Here's a review of the headline numbers from Appian's fourth quarter:
- Revenue jumped 19% to $60.2 million. This was driven by a 44% jump in subscription revenue and flat professional services sales. This was much better than the $55.8 million that Wall Street was expecting and also beat management's guidance.
- The subscription revenue retention rate was 117%.
- Non-GAAP net loss was $9.1 million, or $0.14 per share. This was also better than the consensus analyst estimate of $0.16.
So what can explain the sell-off if Appian beat expectations? The most likely answer is the guidance that is being shared for the upcoming quarter:
|Metric||Q1 2019 Guidance Range||Implied Change|
|Subscription revenue||$33.3 million to $33.6 million||31% to 32%|
|Total revenue||$59.5 million to $59.8 million||15% to 16%|
|Non-GAAP operating loss||($10.5 million) to ($10.0 million)||N/A|
|Non-GAAP EPS||($0.17) to ($0.16)||N/A|
Wall Street was expecting $59 million in revenue, so the guidance looks good on that metric. However, the implied subscription revenue growth rate of 32% would represent a substantial slowdown from the 40% growth rate that was produced in all of 2019. That forecast likely isn't sitting well with traders.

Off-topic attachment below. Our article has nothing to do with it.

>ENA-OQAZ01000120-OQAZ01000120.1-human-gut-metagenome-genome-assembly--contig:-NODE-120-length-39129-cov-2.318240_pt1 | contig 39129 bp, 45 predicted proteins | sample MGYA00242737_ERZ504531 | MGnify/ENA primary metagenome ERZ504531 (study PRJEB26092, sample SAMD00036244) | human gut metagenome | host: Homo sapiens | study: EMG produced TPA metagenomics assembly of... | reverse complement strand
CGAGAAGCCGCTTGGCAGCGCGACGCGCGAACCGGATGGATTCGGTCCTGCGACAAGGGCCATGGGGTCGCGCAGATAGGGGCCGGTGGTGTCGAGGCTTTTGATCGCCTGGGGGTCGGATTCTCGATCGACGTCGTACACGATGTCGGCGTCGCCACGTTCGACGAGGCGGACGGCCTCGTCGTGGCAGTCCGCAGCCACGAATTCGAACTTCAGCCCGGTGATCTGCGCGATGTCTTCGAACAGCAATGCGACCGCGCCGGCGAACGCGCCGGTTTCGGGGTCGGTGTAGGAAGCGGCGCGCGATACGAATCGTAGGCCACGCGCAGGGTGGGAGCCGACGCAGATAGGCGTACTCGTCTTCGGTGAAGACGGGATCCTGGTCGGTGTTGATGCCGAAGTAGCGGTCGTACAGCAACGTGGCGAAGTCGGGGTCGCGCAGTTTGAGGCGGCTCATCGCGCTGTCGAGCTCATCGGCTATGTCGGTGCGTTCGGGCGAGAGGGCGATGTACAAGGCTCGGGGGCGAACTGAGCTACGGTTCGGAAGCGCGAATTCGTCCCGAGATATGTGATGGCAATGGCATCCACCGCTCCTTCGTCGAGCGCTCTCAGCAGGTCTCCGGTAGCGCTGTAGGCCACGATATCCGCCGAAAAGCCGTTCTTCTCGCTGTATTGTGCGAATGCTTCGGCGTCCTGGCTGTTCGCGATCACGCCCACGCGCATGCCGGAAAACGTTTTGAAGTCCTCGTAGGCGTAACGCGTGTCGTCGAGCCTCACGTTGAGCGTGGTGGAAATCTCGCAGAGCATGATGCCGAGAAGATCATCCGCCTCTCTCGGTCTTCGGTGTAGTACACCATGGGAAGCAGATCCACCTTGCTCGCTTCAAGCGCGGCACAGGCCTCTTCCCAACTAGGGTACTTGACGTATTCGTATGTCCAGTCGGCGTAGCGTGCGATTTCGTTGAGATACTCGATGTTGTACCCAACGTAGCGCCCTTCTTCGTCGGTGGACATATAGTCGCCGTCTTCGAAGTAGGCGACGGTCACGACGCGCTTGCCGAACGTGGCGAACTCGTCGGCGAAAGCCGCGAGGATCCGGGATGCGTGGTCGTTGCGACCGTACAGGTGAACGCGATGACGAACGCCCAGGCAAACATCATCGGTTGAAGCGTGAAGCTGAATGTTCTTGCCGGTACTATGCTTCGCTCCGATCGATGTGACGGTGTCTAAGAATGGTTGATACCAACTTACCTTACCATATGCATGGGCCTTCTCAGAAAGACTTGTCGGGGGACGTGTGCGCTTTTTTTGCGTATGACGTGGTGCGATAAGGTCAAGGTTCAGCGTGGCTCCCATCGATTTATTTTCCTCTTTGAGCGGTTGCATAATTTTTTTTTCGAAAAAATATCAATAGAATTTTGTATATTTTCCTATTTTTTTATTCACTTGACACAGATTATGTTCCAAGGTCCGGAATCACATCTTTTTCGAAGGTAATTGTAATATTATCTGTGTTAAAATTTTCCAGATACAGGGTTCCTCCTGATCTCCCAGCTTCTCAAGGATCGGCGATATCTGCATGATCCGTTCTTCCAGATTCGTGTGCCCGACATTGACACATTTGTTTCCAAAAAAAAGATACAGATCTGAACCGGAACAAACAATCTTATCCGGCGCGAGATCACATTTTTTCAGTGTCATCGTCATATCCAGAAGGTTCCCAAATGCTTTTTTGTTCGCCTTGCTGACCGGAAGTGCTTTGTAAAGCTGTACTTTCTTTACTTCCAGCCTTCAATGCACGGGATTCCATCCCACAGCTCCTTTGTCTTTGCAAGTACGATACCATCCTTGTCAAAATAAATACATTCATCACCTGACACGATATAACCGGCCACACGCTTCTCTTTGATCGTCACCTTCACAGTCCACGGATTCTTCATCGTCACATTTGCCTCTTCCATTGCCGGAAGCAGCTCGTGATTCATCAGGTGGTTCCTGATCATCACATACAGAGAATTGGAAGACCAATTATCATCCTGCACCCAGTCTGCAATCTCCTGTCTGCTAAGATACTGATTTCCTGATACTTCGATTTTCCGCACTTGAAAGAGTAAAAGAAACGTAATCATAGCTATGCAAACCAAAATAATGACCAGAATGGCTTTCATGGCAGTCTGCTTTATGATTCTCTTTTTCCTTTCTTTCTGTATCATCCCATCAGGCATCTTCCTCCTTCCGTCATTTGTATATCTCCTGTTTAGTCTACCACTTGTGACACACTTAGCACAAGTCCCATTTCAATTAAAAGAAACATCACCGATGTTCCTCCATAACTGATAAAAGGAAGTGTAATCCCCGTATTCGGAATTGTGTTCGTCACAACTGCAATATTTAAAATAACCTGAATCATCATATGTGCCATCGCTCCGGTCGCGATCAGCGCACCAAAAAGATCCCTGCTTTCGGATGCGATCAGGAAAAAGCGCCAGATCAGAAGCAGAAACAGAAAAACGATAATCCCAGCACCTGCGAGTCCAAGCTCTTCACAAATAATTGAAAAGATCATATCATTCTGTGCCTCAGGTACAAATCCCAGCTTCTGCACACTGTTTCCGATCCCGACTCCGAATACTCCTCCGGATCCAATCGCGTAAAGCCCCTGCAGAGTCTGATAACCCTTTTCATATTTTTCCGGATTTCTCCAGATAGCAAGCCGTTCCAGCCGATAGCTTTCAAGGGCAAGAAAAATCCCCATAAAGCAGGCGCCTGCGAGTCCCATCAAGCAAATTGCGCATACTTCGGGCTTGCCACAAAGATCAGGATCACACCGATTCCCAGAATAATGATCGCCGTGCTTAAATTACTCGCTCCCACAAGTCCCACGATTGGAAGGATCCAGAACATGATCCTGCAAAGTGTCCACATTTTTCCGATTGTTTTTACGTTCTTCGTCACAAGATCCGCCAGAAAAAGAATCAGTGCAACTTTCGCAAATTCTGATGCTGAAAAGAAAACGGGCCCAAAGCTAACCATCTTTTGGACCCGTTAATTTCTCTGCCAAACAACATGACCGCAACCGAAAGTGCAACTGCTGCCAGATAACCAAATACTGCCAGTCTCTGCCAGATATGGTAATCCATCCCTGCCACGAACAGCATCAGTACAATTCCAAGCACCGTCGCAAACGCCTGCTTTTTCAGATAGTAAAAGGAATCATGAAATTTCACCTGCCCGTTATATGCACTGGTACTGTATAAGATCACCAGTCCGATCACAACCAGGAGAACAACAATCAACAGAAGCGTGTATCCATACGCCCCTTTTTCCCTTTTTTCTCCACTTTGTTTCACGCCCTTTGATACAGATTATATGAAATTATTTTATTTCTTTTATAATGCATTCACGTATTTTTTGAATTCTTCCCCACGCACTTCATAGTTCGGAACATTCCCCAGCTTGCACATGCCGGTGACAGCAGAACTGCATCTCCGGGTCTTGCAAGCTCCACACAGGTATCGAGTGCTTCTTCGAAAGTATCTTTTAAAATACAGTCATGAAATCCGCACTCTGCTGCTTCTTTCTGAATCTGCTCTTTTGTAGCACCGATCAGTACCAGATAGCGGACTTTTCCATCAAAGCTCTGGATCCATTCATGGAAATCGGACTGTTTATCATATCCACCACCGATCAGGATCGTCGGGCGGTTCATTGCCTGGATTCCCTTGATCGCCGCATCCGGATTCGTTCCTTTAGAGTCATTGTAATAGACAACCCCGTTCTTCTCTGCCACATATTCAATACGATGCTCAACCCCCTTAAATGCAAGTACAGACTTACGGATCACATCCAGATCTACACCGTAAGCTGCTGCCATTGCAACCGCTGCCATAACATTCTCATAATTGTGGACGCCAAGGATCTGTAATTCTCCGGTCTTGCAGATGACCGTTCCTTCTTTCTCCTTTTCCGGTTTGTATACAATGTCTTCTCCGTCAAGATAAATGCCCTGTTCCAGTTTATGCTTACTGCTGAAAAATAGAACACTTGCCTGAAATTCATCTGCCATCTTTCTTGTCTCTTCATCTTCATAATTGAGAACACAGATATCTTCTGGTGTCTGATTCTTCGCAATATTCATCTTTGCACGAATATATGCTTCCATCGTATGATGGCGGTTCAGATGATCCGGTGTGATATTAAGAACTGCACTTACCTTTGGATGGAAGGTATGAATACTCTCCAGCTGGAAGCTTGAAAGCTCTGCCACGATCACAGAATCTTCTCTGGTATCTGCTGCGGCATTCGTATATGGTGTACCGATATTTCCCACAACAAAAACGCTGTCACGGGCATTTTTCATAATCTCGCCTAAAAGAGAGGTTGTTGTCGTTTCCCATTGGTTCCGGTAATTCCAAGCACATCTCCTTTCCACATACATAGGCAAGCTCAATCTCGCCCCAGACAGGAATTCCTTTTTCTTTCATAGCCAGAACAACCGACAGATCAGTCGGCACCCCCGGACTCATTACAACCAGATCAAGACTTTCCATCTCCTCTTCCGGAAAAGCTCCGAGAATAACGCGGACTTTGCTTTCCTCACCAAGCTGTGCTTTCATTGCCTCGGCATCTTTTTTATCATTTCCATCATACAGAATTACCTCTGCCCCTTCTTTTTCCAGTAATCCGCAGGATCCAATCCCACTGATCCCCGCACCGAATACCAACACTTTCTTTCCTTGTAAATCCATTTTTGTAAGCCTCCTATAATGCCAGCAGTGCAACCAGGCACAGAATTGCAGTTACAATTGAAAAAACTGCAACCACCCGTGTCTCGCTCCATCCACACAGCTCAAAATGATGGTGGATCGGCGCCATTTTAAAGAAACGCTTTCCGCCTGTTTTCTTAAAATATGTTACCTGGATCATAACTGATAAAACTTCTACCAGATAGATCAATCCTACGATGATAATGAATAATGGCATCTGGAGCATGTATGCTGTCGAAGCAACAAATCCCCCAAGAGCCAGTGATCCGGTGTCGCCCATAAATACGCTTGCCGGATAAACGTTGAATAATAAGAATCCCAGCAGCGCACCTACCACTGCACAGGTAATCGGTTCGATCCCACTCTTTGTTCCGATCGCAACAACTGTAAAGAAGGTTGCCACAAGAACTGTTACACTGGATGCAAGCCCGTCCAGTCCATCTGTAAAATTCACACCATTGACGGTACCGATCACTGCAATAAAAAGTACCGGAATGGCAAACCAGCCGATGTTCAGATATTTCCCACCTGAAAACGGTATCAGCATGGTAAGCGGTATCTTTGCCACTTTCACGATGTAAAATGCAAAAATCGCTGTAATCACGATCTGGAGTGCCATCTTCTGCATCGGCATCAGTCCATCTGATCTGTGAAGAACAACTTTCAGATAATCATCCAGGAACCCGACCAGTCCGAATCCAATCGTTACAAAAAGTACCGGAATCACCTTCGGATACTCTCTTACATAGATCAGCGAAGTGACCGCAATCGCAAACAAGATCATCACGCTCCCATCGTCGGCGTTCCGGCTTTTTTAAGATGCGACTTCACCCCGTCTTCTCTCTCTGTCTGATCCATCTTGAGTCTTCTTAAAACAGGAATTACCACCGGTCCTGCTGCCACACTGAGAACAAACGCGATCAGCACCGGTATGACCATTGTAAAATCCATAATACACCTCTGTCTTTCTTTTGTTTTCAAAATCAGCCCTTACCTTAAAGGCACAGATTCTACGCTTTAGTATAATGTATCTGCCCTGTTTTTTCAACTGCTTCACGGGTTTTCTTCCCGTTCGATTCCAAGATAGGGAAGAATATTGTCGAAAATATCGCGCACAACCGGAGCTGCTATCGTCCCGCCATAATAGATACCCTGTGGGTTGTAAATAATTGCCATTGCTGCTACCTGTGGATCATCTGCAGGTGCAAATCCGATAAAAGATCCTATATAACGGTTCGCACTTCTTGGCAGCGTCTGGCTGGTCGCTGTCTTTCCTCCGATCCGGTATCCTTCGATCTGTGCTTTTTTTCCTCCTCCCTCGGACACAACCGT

Another sticking point is that the current estimate calls for a non-GAAP net loss of $0.12 per share. That's quite a bit lower than the company's estimate of about $0.17.
It's a similar story for the full-year 2019 guidance, too:
|Subscription revenue||$148 million to $150 million||28% to 30%|
|Total revenue||$258.5 million to $262.5 million||14% to 16%|
|Non-GAAP operating loss||($29.5 million) to ($27.5 million)||N/A|
|Non-GAAP EPS||($0.46) to ($0.42)||N/A|
These numbers look quite good when compared to Wall Street's revenue and non-GAAP EPS estimate of $255.3 million and negative $0.44, respectively. However, the subscription revenue growth rate of about 29% represents a substantial deceleration from the 40% growth rate in 2019.
Appian has established a history of setting moderate expectations and then raising guidance after it crushes them, so it is probably appropriate to take this guidance with a big grain of sugar.
For example, in February of 2018, Appian told investors that it expected full-year subscription revenue to grow about 29% and that total revenue growth would be about 13%. The actual numbers came in at 40% and 28%, respectively. I think it is reasonable to believe that it will be a similar story for 2019.
This Fool thinks that the modest guidance shows that Appian's management team knows how to play the beat-and-raise game that Wall Street loves so much. That's just one of many reasons why I plan on hanging on to my Appian shares for the long term.